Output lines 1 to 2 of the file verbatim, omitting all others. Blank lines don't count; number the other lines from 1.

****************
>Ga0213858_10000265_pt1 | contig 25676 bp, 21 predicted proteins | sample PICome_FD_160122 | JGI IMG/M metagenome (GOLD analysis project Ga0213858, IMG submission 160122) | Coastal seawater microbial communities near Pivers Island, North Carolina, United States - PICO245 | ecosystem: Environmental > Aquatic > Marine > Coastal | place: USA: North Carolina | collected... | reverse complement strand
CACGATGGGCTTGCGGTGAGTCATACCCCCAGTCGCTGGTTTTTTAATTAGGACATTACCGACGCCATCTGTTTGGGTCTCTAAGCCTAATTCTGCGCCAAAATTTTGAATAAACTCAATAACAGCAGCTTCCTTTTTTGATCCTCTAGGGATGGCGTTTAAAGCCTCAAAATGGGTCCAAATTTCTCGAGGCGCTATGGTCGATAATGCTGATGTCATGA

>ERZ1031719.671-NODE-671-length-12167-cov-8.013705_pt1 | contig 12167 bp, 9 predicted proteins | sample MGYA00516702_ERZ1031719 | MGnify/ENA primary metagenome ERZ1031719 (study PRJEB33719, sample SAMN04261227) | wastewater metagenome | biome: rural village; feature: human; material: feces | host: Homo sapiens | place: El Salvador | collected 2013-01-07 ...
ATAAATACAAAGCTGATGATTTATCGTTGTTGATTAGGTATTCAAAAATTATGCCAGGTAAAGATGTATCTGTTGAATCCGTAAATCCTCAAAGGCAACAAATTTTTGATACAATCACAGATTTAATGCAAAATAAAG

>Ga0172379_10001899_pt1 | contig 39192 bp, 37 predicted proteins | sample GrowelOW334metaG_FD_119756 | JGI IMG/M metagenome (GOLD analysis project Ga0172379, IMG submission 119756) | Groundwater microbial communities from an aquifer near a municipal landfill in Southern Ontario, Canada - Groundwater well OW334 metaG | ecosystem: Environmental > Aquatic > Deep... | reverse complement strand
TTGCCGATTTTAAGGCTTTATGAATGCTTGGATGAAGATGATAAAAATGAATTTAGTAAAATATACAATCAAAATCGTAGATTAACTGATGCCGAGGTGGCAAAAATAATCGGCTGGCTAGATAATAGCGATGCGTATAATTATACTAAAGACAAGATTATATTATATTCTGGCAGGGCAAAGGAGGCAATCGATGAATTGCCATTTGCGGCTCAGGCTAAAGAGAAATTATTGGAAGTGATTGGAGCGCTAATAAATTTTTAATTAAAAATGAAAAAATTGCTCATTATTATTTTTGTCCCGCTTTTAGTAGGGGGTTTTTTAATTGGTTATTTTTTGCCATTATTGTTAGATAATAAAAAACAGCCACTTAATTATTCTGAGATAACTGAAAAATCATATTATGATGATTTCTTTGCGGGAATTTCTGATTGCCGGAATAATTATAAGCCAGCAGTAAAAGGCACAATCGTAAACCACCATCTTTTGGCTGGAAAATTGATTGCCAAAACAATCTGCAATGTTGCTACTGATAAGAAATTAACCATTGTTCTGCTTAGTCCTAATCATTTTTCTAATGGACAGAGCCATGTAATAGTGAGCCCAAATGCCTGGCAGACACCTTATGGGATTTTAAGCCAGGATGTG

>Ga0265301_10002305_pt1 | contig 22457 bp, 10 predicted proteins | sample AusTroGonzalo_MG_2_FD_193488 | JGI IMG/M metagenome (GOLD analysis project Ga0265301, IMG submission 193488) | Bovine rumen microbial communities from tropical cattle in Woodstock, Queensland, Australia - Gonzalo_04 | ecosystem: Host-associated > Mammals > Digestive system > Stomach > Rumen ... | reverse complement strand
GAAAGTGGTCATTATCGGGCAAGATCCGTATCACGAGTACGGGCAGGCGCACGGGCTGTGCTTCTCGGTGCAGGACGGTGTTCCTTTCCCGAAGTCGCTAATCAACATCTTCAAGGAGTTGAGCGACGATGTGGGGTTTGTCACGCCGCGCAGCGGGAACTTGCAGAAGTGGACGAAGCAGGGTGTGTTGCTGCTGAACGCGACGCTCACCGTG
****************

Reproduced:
>Ga0213858_10000265_pt1 | contig 25676 bp, 21 predicted proteins | sample PICome_FD_160122 | JGI IMG/M metagenome (GOLD analysis project Ga0213858, IMG submission 160122) | Coastal seawater microbial communities near Pivers Island, North Carolina, United States - PICO245 | ecosystem: Environmental > Aquatic > Marine > Coastal | place: USA: North Carolina | collected... | reverse complement strand
CACGATGGGCTTGCGGTGAGTCATACCCCCAGTCGCTGGTTTTTTAATTAGGACATTACCGACGCCATCTGTTTGGGTCTCTAAGCCTAATTCTGCGCCAAAATTTTGAATAAACTCAATAACAGCAGCTTCCTTTTTTGATCCTCTAGGGATGGCGTTTAAAGCCTCAAAATGGGTCCAAATTTCTCGAGGCGCTATGGTCGATAATGCTGATGTCATGA